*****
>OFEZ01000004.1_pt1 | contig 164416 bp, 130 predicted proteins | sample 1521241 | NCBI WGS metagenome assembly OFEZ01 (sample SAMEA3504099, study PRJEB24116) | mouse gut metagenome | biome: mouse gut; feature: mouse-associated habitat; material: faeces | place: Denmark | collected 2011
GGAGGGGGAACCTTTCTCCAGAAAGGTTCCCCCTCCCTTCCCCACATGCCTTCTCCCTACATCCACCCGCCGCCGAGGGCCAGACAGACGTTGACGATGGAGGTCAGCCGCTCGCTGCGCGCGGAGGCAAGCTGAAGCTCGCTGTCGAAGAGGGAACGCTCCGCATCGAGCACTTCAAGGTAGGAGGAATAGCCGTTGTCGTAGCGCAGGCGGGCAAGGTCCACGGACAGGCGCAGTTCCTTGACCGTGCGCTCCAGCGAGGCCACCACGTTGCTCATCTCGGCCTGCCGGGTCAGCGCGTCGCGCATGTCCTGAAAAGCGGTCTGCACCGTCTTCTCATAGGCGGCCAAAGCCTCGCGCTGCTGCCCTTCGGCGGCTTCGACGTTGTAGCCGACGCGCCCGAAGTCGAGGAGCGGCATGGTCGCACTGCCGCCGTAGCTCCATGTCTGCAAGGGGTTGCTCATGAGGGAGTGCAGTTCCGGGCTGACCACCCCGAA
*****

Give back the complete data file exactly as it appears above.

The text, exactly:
>OFEZ01000004.1_pt1 | contig 164416 bp, 130 predicted proteins | sample 1521241 | NCBI WGS metagenome assembly OFEZ01 (sample SAMEA3504099, study PRJEB24116) | mouse gut metagenome | biome: mouse gut; feature: mouse-associated habitat; material: faeces | place: Denmark | collected 2011
GGAGGGGGAACCTTTCTCCAGAAAGGTTCCCCCTCCCTTCCCCACATGCCTTCTCCCTACATCCACCCGCCGCCGAGGGCCAGACAGACGTTGACGATGGAGGTCAGCCGCTCGCTGCGCGCGGAGGCAAGCTGAAGCTCGCTGTCGAAGAGGGAACGCTCCGCATCGAGCACTTCAAGGTAGGAGGAATAGCCGTTGTCGTAGCGCAGGCGGGCAAGGTCCACGGACAGGCGCAGTTCCTTGACCGTGCGCTCCAGCGAGGCCACCACGTTGCTCATCTCGGCCTGCCGGGTCAGCGCGTCGCGCATGTCCTGAAAAGCGGTCTGCACCGTCTTCTCATAGGCGGCCAAAGCCTCGCGCTGCTGCCCTTCGGCGGCTTCGACGTTGTAGCCGACGCGCCCGAAGTCGAGGAGCGGCATGGTCGCACTGCCGCCGTAGCTCCATGTCTGCAAGGGGTTGCTCATGAGGGAGTGCAGTTCCGGGCTGACCACCCCGAA